As I sat there and watched the absurd preceding, I couldn’t help but gape, not at the moral villainy or Orwellian doublespeak of current American politics, but of the desperate confusion which is absolutely surrounding us and eating our souls. This confusion certainly has ramifications for this election, but most of all seems poised to completely alter the political dynamic for those of us premaritals over in Egypt, or Japan, or back in America, learning about the world and our place in it, and just starting to figure ourselves out now. What was most surprising and really, insane, about tonight’s debate was not to be found in the words of George Bush. Both his staunchly militaristic and morally defended positions and incredibly lack of eloquence were well-known and oft-quipped pillars of American popular culture. His ideological-empiricism-in-the-name-of-self-defense-andpreemptive-safety, an ideology that hails the glorious march of “freedom” into the world of the repressed and liberty-less as the categorical imperative of American power was, for him, nothing new. The callousness with which he levied the term “freedom,” the very definition of and situational applicability of which forms the core discussion of our great democracy, has no equal, save maybe Mel Gibson’s William Wallace in “Braveheart,” yet still this was more of the same. No, what was amazing was that the alternative presented to this depravity was a John F. Kerry, shrouded in the mantel of days gone by and Cold Warrior glory. His candor and demeanor were excellent, and it was clear that his Clinton-admin debate coaches had done their jobs well, yet his words could not help but feel like a harkening to the not-so-distant past. Less than half-way into the night, Kerry stated clearly and unequivocally that Kennedy and Reagan were models of his for having used preemptive military prowess successfully. He said he wished to “follow in their footsteps.” Excuse me? Did mine ears deceive me? Did Kerry, the democratic candidate, just reference Reagan, the man who ushered in the Reagan youth and a new era of hip young fiscal conservatism and hawkish international involvement? The strange connection to past republican presidents and policy did not stop there, either. In discussing the Iraq situation, the Boston Brahmin made sure to reference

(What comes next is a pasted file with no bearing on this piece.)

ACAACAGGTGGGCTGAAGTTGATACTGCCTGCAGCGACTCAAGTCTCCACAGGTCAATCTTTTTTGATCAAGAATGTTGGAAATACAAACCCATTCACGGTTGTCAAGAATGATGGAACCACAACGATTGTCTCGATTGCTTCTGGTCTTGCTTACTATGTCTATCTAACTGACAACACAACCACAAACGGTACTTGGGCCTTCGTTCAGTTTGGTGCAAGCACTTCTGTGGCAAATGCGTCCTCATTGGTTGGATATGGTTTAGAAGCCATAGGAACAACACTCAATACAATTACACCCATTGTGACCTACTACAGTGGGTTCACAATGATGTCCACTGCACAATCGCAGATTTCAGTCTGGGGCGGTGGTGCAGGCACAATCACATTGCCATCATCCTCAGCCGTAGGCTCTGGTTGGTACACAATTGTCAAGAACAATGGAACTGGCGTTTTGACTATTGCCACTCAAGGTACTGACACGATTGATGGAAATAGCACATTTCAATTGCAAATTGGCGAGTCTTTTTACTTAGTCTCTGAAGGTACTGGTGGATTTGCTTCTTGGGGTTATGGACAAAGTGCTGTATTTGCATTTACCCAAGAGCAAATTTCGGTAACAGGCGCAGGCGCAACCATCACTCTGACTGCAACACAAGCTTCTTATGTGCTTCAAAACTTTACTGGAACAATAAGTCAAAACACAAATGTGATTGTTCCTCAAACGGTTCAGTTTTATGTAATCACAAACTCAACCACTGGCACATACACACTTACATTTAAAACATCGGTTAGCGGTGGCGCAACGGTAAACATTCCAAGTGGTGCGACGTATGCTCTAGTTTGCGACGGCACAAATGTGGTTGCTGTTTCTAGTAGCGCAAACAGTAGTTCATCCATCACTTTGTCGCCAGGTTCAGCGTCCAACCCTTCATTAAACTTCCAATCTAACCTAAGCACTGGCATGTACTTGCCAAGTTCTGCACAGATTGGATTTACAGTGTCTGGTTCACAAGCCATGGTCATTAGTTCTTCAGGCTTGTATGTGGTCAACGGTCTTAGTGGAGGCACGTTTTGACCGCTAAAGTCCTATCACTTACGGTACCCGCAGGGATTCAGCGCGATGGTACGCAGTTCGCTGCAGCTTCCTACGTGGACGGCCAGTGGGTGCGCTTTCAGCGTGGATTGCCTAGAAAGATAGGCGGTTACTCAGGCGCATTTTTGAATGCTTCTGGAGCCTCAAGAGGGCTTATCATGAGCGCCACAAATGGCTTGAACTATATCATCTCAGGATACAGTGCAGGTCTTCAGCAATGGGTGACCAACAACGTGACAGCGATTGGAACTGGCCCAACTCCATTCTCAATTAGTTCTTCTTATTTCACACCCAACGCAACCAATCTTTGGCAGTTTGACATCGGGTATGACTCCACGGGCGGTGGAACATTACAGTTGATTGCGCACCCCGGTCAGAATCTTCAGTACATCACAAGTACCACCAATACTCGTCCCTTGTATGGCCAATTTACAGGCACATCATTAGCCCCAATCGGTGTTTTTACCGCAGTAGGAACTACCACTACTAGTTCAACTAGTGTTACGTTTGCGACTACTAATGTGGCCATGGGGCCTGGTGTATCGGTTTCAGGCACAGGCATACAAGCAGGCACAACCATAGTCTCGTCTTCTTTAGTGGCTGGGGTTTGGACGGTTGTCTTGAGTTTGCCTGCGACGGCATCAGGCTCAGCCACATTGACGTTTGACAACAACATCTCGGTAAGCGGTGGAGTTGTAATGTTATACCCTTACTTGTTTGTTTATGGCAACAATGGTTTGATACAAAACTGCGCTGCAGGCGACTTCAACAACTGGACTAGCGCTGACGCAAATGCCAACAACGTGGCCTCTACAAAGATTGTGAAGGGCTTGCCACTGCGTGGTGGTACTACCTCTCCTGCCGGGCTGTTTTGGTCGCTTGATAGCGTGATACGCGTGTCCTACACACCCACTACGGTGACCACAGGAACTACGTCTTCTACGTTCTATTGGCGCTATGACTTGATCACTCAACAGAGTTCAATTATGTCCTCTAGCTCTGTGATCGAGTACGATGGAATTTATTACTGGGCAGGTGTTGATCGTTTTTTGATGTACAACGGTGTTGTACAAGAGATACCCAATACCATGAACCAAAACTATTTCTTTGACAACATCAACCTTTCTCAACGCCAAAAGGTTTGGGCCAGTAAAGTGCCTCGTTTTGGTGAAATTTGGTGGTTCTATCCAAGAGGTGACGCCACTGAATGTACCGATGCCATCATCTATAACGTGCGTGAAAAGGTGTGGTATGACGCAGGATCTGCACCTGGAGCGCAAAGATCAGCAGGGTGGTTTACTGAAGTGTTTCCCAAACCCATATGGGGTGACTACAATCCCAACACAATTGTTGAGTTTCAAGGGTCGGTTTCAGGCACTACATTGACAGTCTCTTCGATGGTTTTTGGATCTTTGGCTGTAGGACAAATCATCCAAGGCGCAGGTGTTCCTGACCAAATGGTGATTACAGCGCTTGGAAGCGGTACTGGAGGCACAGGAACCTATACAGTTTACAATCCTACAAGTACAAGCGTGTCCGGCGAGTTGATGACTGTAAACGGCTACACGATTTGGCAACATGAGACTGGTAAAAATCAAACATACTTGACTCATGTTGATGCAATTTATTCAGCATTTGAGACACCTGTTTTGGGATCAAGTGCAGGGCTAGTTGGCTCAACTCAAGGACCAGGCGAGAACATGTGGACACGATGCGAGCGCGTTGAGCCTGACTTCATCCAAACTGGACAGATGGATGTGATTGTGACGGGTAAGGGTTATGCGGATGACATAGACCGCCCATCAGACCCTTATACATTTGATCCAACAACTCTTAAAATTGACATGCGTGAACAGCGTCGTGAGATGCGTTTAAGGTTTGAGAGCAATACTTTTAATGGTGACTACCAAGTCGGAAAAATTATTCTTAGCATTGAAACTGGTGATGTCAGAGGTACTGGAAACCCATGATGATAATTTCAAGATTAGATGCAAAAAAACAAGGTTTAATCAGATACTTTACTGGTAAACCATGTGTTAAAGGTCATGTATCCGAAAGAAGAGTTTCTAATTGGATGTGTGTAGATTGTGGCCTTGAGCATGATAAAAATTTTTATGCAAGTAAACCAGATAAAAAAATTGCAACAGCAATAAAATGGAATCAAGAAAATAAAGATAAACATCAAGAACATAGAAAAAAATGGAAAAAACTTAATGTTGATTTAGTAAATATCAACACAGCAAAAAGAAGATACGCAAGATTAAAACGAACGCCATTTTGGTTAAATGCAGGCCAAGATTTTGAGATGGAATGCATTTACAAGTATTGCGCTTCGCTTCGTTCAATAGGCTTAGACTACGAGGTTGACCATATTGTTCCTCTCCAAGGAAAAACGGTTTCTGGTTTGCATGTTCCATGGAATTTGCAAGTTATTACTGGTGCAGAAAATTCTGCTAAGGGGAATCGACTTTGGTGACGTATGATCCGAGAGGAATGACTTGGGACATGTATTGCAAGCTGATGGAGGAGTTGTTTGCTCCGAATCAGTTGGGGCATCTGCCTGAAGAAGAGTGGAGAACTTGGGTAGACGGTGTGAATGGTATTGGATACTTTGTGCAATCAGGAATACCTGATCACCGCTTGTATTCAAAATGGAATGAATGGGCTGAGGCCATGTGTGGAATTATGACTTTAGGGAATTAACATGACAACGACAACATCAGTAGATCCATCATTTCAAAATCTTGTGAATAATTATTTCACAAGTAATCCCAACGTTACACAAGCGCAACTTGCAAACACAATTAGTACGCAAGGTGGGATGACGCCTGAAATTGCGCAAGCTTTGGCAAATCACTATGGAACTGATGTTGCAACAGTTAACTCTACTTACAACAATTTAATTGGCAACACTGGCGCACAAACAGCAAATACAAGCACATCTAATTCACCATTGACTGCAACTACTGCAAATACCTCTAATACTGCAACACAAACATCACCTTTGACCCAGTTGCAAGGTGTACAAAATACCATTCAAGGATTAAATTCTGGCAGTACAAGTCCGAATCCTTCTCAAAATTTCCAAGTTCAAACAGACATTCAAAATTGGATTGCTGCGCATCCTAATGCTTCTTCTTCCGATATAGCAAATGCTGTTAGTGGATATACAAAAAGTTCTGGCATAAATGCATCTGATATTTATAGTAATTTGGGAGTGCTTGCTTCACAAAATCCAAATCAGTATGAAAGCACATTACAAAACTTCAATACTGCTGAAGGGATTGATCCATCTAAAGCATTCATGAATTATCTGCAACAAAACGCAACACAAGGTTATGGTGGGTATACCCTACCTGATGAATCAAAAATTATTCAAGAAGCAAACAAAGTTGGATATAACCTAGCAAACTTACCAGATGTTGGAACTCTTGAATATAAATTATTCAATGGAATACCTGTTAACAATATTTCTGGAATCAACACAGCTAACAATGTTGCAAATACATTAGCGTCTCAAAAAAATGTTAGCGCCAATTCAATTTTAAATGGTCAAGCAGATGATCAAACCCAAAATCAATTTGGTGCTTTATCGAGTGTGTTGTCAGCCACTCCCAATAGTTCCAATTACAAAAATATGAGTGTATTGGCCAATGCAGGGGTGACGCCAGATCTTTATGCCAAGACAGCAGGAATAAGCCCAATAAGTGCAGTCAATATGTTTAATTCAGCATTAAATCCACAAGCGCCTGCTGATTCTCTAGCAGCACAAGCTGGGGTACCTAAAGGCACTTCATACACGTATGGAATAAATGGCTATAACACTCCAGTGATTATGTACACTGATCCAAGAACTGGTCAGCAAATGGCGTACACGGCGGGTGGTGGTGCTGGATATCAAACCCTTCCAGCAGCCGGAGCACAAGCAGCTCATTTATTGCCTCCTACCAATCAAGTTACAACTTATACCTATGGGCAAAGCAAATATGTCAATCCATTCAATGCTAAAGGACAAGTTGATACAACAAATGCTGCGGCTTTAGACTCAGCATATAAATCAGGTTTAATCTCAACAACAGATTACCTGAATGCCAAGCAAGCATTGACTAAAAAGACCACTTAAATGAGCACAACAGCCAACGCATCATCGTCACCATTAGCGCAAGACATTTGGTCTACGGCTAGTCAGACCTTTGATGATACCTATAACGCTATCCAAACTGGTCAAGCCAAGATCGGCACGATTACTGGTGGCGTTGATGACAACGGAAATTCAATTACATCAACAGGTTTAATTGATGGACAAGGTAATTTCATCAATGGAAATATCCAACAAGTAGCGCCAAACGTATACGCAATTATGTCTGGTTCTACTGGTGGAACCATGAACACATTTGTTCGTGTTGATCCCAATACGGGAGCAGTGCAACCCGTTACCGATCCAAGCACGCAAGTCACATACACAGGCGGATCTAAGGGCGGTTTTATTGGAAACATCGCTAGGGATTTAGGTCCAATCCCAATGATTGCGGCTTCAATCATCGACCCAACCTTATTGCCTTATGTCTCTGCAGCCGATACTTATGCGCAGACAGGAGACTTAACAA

the (according to Kerry) sagacious wisdom of George the Elder which avoided becoming an occupying force in the region. Then, when questioned as to his ability to truly secure American safety, JFK v.2004 dropped the E-bomb. Just having received his endorsement a day earlier, Kerry let the world know that John Eisenhower, son of the original Cold Warrior, was in his corner. Finally, when asked what the greatest threat to American security, he jumped straight to Nuclear Proliferation, saying that we needed to “contain” the spread of nukes across borders. The choice of worse was, in all likelihood, not arbitrary. The night came to an end as both candidates explained that it was imperative for the still-fledging Russian democracy to maintain its current institutions and restrain from implementing autocratic reforms, no matter what the dire circumstances seemed to require. Kerry, for sure, was the firmer of the two, and finished his time off with a quote from George F. Will, one of the most prominent conservative columnists in the country. So what’s the deal? Is John Kerry just a big jerkbox? A slippery politician, desirous only of his own ascendancy? Maybe. There’s a good chance, however, that he’s just reading the signs left by a hopelessly confused electorate teetering on the brink of insanity and nausea cause by a millennial cocktail of fear, self-preservation, misguided patriotism, and instability. The post-September 11th Bush era has been one in which the specter of harm ‘round the bend has ruled the roost. It has been a time in which the fear of loss and “so-you-better-do-this’s” has become the primary political currency. It is reinforced on TV daily, and it has been picked up by every politician seeking office. Many of our core values have not changed, but the way in which we perceive threats to our livelihood and our willing visceral response to these threats, in words and deed, is nothing short of staggering. There has never been an election in which a candidate opposing a socially conservative foreign-policy unilateralist could move effortlessly from defending the necessity and morality of stem-cell research and a woman’s right to choose to using the phrase “hunt down [our enemies] and kill them” three times without any apparent contradiction. Indeed, The strange character of this election is that it is one in which traditional party and ideological designations are coming apart at the seams and apparently,